This post notes the code you need to write to create your Start and Exit scenes for your game. The concept is simple. You'll need to attach buttons for every action, and link them via script. When clicked, the buttons need to open different scenes. For the Quit button, you need to quit the application.
To start, create both scenes and add your buttons. The image below is a very basic example of an exit scene with two buttons placed together in a panel (UI).
To write your exit script, create an empty object and attach a new script to it, your quitting script. For this script, remove Start() and Update() functions, and add your own function to quit the application:
Inside your function, use the Application.Quit() method, which will close the game.
Click on your button in Scene mode, and in the OnClick section, click on + and choose the empty object earlier having the script attached. Next to it, choose your exit script and your exit function. The OnClick section should look like the image shown to the left, with the exit.QuitGame function selected.
Do the same thing for your start scene. For the start scene, you need to use the SceneManager.LoadScene() method to change scenes. You need to import the UnityEngine.SceneManagement library. As before, remove all functions, and add your own function. In this case, it is LevelManager(name), with name being an argument for the scene you want to switch to.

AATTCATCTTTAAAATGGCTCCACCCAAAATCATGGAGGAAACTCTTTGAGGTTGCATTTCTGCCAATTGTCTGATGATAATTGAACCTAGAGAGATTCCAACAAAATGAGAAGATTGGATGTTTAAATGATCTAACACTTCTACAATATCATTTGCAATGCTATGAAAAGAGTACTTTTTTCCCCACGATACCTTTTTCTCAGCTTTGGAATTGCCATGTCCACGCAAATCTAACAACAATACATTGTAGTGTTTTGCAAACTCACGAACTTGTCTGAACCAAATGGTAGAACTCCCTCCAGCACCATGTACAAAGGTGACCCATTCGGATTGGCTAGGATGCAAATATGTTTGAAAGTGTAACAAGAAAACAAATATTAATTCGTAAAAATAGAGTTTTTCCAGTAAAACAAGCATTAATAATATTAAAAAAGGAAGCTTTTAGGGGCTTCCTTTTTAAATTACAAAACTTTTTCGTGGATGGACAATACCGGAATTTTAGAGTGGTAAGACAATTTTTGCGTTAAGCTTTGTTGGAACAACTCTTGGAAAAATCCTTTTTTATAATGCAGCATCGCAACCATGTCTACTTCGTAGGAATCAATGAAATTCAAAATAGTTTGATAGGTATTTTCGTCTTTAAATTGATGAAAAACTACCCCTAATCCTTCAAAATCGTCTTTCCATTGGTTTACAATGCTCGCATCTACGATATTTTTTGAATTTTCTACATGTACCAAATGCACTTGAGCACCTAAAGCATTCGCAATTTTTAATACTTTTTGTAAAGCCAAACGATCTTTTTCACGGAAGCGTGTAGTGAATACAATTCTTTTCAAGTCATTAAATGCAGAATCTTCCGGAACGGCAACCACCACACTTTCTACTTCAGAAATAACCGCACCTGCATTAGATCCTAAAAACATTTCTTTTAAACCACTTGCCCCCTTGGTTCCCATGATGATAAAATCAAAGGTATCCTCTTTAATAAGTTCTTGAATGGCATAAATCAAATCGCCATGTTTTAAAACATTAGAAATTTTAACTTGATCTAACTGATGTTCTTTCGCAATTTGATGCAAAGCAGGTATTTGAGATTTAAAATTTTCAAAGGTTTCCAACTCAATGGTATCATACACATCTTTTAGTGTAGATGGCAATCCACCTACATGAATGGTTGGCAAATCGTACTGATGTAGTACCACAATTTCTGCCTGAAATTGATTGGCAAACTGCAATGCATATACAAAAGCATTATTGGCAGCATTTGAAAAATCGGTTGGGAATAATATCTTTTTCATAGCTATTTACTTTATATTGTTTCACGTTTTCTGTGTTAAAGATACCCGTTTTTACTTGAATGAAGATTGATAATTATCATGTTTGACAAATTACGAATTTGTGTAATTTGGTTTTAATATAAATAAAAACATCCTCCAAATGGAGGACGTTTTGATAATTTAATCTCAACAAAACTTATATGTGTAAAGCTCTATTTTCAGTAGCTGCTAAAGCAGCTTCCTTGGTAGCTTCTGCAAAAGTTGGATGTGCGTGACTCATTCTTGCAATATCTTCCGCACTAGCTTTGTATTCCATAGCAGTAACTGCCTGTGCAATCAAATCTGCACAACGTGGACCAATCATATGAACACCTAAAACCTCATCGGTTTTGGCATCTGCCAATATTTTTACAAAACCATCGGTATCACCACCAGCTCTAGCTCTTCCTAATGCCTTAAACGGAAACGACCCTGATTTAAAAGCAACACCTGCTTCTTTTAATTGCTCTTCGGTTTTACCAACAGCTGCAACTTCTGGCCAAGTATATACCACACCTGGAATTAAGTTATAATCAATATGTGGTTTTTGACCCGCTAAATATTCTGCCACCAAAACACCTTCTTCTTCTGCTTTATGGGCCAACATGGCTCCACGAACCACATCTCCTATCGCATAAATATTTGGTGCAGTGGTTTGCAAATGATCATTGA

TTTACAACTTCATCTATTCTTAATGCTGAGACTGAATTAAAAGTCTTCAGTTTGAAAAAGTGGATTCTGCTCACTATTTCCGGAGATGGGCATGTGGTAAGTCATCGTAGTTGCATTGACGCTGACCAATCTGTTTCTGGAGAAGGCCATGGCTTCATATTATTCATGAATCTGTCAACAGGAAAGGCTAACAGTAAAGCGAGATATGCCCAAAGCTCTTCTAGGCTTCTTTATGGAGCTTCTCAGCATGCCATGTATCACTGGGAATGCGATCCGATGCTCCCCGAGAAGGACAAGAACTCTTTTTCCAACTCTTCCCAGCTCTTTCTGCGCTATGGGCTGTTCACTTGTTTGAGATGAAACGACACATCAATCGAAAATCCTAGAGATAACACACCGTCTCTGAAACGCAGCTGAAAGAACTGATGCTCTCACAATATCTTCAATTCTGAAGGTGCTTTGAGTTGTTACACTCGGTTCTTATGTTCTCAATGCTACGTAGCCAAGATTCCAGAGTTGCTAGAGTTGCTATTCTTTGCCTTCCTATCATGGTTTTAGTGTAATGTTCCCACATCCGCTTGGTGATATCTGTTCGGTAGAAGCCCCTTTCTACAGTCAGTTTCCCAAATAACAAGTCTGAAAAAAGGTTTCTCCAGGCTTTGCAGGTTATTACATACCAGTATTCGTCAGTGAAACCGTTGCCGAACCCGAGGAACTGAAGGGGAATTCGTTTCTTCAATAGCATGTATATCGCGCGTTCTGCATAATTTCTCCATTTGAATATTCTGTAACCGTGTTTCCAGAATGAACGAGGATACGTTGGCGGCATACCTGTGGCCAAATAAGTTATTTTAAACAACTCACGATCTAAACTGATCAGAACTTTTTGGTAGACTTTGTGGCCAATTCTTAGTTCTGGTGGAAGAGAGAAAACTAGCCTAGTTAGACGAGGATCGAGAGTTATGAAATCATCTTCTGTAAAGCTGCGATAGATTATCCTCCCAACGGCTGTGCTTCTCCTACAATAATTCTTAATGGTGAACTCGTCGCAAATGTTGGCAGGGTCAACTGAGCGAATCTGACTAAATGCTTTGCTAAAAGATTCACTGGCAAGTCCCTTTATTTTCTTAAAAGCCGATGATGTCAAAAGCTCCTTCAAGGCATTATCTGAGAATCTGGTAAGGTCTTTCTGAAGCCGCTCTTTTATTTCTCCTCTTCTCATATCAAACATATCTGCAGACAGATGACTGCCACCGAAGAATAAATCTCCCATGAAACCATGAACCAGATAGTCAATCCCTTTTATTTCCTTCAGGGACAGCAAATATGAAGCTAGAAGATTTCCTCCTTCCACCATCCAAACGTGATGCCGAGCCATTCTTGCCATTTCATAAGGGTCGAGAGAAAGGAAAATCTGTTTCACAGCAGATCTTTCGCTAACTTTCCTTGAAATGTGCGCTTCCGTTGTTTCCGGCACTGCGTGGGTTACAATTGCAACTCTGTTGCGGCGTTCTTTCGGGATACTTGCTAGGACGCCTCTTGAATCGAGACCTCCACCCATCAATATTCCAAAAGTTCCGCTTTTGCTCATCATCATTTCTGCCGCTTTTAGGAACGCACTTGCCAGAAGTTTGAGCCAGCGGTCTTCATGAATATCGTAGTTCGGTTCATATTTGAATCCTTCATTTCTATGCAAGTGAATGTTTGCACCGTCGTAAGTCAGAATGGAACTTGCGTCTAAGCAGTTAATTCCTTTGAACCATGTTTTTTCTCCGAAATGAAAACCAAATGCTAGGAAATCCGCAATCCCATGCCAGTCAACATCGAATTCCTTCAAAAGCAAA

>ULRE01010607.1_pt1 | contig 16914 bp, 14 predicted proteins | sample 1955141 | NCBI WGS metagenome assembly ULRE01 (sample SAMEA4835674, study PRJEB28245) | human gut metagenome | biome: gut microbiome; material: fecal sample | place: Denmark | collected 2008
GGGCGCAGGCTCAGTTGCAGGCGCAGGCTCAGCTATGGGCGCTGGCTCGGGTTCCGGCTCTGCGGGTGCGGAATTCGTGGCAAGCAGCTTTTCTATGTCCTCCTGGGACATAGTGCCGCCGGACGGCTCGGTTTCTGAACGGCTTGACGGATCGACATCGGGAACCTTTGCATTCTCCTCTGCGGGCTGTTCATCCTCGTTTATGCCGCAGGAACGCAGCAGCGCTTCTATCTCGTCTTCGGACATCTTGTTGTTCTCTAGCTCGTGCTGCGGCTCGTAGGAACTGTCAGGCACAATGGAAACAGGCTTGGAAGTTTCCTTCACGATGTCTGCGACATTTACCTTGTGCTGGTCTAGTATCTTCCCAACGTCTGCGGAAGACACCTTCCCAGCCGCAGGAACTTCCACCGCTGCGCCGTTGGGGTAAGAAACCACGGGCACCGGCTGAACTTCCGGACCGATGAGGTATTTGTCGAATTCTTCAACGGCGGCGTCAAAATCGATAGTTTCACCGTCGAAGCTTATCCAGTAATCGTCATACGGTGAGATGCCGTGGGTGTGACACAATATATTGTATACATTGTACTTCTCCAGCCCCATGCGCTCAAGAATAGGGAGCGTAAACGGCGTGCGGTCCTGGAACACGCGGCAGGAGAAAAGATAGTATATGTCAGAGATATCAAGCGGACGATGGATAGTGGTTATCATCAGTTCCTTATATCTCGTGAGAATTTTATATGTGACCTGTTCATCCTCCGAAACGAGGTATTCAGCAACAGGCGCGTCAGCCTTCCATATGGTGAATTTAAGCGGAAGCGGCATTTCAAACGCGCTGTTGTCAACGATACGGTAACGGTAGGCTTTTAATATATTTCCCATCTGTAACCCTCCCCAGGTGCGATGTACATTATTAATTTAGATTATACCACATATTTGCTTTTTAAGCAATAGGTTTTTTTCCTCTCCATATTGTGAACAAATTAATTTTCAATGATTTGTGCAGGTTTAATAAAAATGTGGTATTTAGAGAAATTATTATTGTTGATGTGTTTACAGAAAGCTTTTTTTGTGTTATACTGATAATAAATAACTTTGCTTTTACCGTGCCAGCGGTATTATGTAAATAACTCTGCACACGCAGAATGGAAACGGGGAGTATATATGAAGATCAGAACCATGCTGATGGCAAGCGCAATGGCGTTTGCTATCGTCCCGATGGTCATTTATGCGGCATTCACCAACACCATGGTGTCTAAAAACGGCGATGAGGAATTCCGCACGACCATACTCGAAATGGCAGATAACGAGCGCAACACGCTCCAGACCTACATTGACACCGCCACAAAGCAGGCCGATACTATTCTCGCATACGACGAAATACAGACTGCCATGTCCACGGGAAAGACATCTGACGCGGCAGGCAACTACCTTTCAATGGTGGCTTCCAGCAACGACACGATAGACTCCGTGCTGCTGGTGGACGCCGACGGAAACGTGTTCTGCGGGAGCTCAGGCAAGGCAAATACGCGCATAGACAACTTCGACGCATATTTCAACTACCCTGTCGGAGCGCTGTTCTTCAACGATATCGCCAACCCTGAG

Create a new object in the Start scene and attach this script to it. Again, add a reference to this function in the OnClick section of your button. In the text box appearing below your chosen function, enter the name of your scene. An example is shown to the left. In the text box, the word "Start" refers to a scene named "Start". Upon clicking the button, Unity will take you to this scene.
This post is meant for all those who have a Github repository containing the code for a website, and have purchased a domain name via GoDaddy, but not the hosting, and want to use the hosting of Github Pages to serve their website. Or in other words, host your website for free using Github Pages.
The post shows how to link your Github Project Repository to a domain you purchased on GoDaddy. Essentially, this means that if you visit your GoDaddy domain, you will see the code of the Github Repository as shown on its gh-pages site, but with your own domain.
Although the demonstration is for GoDaddy, the steps below can be applied to any other web registrar as well.
Two roads diverged in a wood, and I--